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The prognostic value of tumor markers doubling times in medullary thyroid carcinoma - preliminary report



Calcitonin (Ct) and carcinoembrional antigen (CEA) are widely used as tumor markers for the post-operative follow-up of patients with medullary thyroid carcinoma (MTC).

In patients with elevated serum Ct and CEA their dynamics can be described by calculating the doubling time (DT) - the time, they need to double the serum concentration. Previous reports concluded that the Ct and CEA DT have prognostic value in MTC patients.

Patients and methods

We retrospectively analyzed data of 70 MTC patients with elevated serum Ct or CEA. In total, doubling times were calculated and the DT of the less favorable marker was used to stratify the patients into the low- and high-risk group with the cut-off value of 2 years. The survival analysis was performed using Cox proportional hazard method.


The doubling time < = 2 years of the less-favorable marker had significant prognostic impact for recurrence-free survival, HR = 2.61 (1.43-4.71) and overall survival, HR = 8.99 (3.51-23.04).


The calcitonin and carcinembrional antigen doubling times of less than two years are negative prognostic factors for MTC recurrence-free and total survival in patients with persistent or recurrent disease. They may be used as predictive factors for more intensive search of disease localization in asymptomatic hypercalcitoninemia and for therapy choice in symptomatic disease.


Medullary thyroid carcinoma (MTC) originates from thyroid C-cells. The most important way of it's treatment is total surgical excision of thyroid gland accompanied routinely by bilateral central lymphadenectomy and, if necessary, by lateral neck lymph node dissection [1]. In the postoperative follow-up, neck ultrasonography accompanied by the calcitonin (Ct) and carcinoembrional antigen (CEA) serum level monitoring is used. Especially Ct but also CEA assessments are so sensitive, that elevated markers' serum concentration can be observed much earlier than a metastatic focus can be visualized by imaging. It has been estimated that the Ct serum level of 1000 pg/ml, which is 100 times the upper normal value limit, indicates on 1 ml of tumor tissue, although this ratio is variable [2]. Nevertheless, Ct estimation is a good measure of tumor volume.

Elevated plasma Ct levels and more rarely serum CEA concentration in some patients remain stable throughout several years, whereas in others they raise rapidly. The dynamics of these changes can be assessed by calculating the time, they need to double - their doubling time (DT). In the literature this parameter is considered as having important prognostic value in postoperative patients with MTC. One of the first publications in which the prognostic value of Ct DT was assessed was the study of Miyauchi i wsp. [3], where they found that in contrast to preoperative Ct serum level, Ct DT had an important prognostic role in overall and disease free survival prediction. Barbet et al. [4] reported that Ct and CEA DT had greater prognostic value in MTC patients than TNM or EORTC staging. Giraudet et al. [5] proved that contrary to absolute Ct and CEA concentrations it was Ct and CEA DT that was significantly correlated with the risk of progression according to the RECIST criteria. In the recently published meta-analysis, Meijer et al. [6] found Ct and CEA DT as significant risk factors for recurrence and death due to MTC. The authors used several cut-off values to classify patients as high- or low-risk and the greatest prognostic value was observed for the cut-off value of 1 year. What is interesting, they reported greater prognostic value for CEA DT compared to Ct DT.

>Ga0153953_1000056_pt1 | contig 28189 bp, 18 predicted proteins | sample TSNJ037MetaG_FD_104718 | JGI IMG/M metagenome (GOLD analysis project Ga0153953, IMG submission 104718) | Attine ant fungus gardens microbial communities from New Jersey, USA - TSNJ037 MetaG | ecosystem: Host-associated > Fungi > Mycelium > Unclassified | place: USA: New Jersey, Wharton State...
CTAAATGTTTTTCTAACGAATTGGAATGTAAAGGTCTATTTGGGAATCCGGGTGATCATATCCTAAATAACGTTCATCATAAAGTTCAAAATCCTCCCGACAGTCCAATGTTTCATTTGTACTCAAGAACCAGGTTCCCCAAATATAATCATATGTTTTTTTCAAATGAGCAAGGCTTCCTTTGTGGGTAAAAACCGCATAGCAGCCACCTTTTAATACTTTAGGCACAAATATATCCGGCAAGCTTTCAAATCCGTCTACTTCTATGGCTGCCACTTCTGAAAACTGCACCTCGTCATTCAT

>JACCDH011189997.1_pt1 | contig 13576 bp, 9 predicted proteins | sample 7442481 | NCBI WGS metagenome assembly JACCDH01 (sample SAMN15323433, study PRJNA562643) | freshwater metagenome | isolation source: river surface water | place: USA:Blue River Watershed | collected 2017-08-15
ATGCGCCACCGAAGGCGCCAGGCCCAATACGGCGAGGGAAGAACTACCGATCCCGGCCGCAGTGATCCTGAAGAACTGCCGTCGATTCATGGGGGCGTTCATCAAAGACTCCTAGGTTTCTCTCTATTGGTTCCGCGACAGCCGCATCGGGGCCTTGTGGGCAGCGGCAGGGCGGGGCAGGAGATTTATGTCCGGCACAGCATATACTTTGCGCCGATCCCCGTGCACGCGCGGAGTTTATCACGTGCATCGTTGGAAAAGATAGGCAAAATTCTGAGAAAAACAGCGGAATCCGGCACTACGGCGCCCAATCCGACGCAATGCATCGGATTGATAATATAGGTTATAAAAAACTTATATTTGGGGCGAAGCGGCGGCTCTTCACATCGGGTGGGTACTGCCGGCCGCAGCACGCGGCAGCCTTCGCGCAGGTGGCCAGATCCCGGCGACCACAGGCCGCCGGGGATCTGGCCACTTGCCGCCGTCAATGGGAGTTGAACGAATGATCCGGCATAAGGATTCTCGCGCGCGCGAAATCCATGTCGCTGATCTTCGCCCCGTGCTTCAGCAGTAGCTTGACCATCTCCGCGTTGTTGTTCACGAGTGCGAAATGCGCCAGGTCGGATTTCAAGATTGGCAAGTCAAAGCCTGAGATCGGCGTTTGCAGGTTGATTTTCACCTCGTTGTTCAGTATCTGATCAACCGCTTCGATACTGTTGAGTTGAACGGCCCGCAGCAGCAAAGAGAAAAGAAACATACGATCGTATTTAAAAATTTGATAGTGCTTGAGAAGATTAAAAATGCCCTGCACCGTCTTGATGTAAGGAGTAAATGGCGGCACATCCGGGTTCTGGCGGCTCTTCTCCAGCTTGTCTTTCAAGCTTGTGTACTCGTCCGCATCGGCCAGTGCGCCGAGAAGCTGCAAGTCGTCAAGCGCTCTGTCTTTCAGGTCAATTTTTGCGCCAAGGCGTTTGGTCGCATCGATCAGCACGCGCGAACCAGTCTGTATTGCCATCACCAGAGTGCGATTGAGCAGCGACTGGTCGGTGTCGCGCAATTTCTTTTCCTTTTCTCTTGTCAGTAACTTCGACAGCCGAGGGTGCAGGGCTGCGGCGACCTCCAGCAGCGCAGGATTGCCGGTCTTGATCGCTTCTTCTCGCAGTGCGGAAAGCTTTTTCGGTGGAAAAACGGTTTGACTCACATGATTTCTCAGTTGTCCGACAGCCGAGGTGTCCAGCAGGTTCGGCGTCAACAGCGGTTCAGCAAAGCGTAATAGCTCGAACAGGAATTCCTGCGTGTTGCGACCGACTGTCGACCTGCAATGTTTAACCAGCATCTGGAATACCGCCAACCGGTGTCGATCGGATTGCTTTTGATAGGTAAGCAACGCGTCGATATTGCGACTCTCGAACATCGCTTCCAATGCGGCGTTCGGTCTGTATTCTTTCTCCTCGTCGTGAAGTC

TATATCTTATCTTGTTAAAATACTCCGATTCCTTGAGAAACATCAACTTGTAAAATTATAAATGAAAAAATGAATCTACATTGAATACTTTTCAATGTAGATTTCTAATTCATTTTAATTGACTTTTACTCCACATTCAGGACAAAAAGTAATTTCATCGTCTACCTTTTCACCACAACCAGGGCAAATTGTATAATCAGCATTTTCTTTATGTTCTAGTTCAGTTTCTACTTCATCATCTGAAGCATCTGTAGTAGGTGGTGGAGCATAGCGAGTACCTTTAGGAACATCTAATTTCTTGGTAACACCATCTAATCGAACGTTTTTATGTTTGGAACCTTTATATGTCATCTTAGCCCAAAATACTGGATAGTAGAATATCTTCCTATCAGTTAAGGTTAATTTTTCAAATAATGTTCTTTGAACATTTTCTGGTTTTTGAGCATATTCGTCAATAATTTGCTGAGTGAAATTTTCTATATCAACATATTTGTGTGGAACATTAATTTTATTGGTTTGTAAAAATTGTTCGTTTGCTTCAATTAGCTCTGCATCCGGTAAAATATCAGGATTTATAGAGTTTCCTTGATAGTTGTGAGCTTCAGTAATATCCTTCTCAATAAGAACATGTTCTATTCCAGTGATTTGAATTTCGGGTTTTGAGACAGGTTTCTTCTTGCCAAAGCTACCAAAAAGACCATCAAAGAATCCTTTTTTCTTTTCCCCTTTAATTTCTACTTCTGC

Patients and methods

We observed retrospectively 110 patients followed up in the Department of Nuclear Medicine and Endocrine Oncology in the Institute of Oncology, Gliwice Branch, Poland during the years 2004-2005. The Ct and CEA concentration dynamics was analyzed from the diagnosis until the most recent control visit. In 40 patients (36%) the markers never exceeded the upper limit of normal values. In the remaining 70 patients either Ct or CEA and frequently both were elevated. For these patients the DTs were calculated.

Plasma Ct concentration was assayed using the IRMA hCT kit (Cis-Bio International, Gif-sur-Yvette, France) (detection limit 1.5 pg/ml; normal range < 10 pg/ml; expected linearity up to 1500 pg/ml). Appropriate dilutions were prepared for concentrations above 200 pg/ml. CEA was measured with ARCHITECT 8200 CEA Reagent kit (Abbott, Il, USA) (sensitivity 0.5 ng/ml; normal range <5 ng/ml; expected linearity up to 1500 ng/ml).

For each patient the DTs were calculated upon the b parameter in the exponential regression equation c = a exp(b*t), where c is concentration and t is time. The DT value is equal to DT = ln 2/b, where ln 2 is the natural logarithm of 2. DT unit is the same as of time. DTs were calculated for each marker separately and the less favorable DT was specified for each patient.

Overall survival and disease-free survival was visualized on Kaplan-Meier plots and compared using Cox proportional hazard model between groups that had Ct DT, CEA DT or less-favorable DT positive and less than 2 years (group 1) versus negative or more than 2 years (group 2).


After initial total thyroidectomy (and lymph node dissection, when indicated) the concentration of both markers remained within normal range in 40 (36%) patients during follow-up. In the remaining group of 70 patients there were 46 women and 24 men. The median age at initial diagnosis was 45.5 years, it ranged from 13.4 to 74.2 years. Within that group in 24 patients sporadic MTC was diagnosed on the basis of RET diagnostics in germ-line DNA, in 16 hereditary MTC was diagnosed, whereas in 30 the genetic background is still being diagnosed or was unknown due to the lack of patient's consent. Median follow-up time was 8.25 years, ranging from 1.48 to 20.03 years. During follow-up, in 45 patients recurrence was confirmed and 23 patients died.

During the observation period significant change in DT value was noticed in no patient.

The most and the least-favorable Ct DTs was -0,65 and 0.13 years, respectively, with the 1/DT median value reflecting the DT of 4.34 years. For the CEA the respective values were -0.74, 0.11 and 4.84 years, respectively.